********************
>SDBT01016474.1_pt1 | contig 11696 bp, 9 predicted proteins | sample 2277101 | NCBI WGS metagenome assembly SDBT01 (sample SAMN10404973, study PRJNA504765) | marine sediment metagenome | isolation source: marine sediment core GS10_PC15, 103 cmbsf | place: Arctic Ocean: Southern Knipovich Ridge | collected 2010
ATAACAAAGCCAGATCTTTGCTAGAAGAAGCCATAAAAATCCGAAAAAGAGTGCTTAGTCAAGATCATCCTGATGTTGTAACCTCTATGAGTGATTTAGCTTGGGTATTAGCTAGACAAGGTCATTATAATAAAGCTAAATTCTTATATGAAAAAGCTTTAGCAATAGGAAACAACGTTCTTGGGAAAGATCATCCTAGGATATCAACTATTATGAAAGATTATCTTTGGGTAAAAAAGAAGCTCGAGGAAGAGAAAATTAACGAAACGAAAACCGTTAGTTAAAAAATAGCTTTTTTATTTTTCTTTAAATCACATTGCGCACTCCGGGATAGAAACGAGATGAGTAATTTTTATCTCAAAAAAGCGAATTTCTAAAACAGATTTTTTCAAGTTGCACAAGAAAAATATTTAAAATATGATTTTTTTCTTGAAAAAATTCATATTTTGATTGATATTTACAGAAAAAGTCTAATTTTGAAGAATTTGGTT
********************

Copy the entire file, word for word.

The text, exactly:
>SDBT01016474.1_pt1 | contig 11696 bp, 9 predicted proteins | sample 2277101 | NCBI WGS metagenome assembly SDBT01 (sample SAMN10404973, study PRJNA504765) | marine sediment metagenome | isolation source: marine sediment core GS10_PC15, 103 cmbsf | place: Arctic Ocean: Southern Knipovich Ridge | collected 2010
ATAACAAAGCCAGATCTTTGCTAGAAGAAGCCATAAAAATCCGAAAAAGAGTGCTTAGTCAAGATCATCCTGATGTTGTAACCTCTATGAGTGATTTAGCTTGGGTATTAGCTAGACAAGGTCATTATAATAAAGCTAAATTCTTATATGAAAAAGCTTTAGCAATAGGAAACAACGTTCTTGGGAAAGATCATCCTAGGATATCAACTATTATGAAAGATTATCTTTGGGTAAAAAAGAAGCTCGAGGAAGAGAAAATTAACGAAACGAAAACCGTTAGTTAAAAAATAGCTTTTTTATTTTTCTTTAAATCACATTGCGCACTCCGGGATAGAAACGAGATGAGTAATTTTTATCTCAAAAAAGCGAATTTCTAAAACAGATTTTTTCAAGTTGCACAAGAAAAATATTTAAAATATGATTTTTTTCTTGAAAAAATTCATATTTTGATTGATATTTACAGAAAAAGTCTAATTTTGAAGAATTTGGTT